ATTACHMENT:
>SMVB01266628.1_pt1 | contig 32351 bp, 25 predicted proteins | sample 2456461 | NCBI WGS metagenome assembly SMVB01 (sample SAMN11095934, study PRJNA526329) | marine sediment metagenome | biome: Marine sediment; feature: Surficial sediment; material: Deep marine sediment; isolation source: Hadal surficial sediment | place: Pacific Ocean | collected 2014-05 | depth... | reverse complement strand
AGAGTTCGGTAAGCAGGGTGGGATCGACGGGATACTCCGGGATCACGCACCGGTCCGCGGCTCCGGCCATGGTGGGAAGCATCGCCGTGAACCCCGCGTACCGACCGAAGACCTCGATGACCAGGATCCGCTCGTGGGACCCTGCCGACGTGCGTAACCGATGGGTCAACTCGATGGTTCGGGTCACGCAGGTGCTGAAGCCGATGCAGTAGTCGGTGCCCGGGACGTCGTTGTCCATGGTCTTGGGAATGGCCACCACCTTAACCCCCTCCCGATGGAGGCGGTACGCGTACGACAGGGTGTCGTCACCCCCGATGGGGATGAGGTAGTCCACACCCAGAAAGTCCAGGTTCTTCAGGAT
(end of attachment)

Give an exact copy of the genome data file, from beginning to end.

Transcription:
>SMVB01266628.1_pt1 | contig 32351 bp, 25 predicted proteins | sample 2456461 | NCBI WGS metagenome assembly SMVB01 (sample SAMN11095934, study PRJNA526329) | marine sediment metagenome | biome: Marine sediment; feature: Surficial sediment; material: Deep marine sediment; isolation source: Hadal surficial sediment | place: Pacific Ocean | collected 2014-05 | depth... | reverse complement strand
AGAGTTCGGTAAGCAGGGTGGGATCGACGGGATACTCCGGGATCACGCACCGGTCCGCGGCTCCGGCCATGGTGGGAAGCATCGCCGTGAACCCCGCGTACCGACCGAAGACCTCGATGACCAGGATCCGCTCGTGGGACCCTGCCGACGTGCGTAACCGATGGGTCAACTCGATGGTTCGGGTCACGCAGGTGCTGAAGCCGATGCAGTAGTCGGTGCCCGGGACGTCGTTGTCCATGGTCTTGGGAATGGCCACCACCTTAACCCCCTCCCGATGGAGGCGGTACGCGTACGACAGGGTGTCGTCACCCCCGATGGGGATGAGGTAGTCCACACCCAGAAAGTCCAGGTTCTTCAGGAT